}
    }).marshal().json(JsonLibrary.Jackson);
  }
}

Here we inject a BeerService, which holds information about the different beers. Then we define a direct endpoint, which provides the endpoint, to which the REST call is routed (remember the operationId mentioned earlier?). The processor tries to look up the beer. If no beer is found, an empty beer object is returned. To try the example, you can run:

cd fuse-impl
mvn package
java -jar target/beer-svc-impl-1.0-SNAPSHOT.jar
#in a separate terminal
curl http://localhost:8080/rest/beer/Carlsberg
{"name":"Carlsberg","country":"Denmark","type":"pilsner","rating":5,"status":"available"}

We might have to do this over and over again. In that case, we can create a Maven archetype for the two projects. Alternatively, we can clone a template project containing all the boilerplate code and do the necessary changes from there. That will be a bit more work, though, because we’ll have to rename Maven modules as well as Java classes, but it’s not too much of a hassle.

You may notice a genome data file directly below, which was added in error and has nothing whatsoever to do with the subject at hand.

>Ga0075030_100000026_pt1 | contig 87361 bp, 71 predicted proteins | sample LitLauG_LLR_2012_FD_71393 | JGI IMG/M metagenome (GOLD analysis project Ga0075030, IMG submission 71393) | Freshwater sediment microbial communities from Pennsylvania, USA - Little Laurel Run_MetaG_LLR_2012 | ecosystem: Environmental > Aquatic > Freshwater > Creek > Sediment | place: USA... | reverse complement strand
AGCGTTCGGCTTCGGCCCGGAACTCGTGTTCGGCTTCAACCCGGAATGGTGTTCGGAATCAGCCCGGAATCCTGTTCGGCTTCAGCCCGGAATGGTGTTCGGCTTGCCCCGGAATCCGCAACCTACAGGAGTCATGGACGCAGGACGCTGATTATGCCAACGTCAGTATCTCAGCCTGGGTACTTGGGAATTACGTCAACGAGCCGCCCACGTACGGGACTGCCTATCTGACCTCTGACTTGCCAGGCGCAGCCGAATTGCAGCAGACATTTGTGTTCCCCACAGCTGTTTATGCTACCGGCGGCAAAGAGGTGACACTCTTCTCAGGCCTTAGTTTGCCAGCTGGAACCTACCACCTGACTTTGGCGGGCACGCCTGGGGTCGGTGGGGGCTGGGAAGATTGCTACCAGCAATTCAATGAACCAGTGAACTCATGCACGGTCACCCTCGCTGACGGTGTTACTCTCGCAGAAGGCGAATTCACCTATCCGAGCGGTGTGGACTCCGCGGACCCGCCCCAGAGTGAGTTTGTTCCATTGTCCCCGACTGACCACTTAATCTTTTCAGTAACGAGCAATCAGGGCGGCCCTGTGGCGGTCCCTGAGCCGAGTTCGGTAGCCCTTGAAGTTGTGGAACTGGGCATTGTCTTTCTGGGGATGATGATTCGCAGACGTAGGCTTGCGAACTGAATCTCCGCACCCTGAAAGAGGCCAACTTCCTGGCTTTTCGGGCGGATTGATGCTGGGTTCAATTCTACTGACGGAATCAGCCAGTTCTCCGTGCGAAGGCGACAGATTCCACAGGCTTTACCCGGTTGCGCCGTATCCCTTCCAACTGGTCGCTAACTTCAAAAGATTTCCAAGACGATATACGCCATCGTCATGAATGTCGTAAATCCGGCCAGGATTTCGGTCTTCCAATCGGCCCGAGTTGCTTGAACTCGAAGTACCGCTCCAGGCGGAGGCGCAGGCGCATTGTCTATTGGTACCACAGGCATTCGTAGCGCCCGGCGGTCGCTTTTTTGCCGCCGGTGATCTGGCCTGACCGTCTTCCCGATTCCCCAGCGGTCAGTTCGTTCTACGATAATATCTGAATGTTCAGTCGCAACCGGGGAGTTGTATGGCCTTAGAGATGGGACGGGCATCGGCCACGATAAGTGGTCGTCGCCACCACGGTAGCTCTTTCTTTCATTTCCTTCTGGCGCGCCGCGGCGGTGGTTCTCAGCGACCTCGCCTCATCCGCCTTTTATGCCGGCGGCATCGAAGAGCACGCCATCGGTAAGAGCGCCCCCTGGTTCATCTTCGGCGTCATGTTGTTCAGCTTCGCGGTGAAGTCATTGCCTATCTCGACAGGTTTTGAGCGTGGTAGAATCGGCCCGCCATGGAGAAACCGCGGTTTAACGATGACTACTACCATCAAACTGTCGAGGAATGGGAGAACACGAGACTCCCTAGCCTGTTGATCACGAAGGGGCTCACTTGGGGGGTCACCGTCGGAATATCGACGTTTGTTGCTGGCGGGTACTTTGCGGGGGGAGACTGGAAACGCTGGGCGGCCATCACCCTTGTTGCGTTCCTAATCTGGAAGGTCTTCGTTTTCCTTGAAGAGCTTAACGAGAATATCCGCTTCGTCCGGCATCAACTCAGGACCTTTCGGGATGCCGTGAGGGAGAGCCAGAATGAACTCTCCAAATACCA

Conclusion

With an API-first approach, you can design and test your API before doing the actual implementation. You can get early feedback on your API from the people using it, without having to provide an actual implementation. In this way, you can save time and money.

Going from design to actual implementation is easy with Red Hat Fuse. Just use the Camel REST DSL Swagger Maven Plugin to generate a stub and you are set for providing the actual implementation. If you want to try it for yourself, use the example code as a starting point.

Download and learn more about Red Hat JBoss Fuse, an innovative modular, cloud-ready architecture, powerful management and automation, and world class developer productivity. It is Java™ EE 7 certified and features powerful, enterprise-grade features such as high availability clustering, distributed caching, messaging, transactions, and a full web services stack.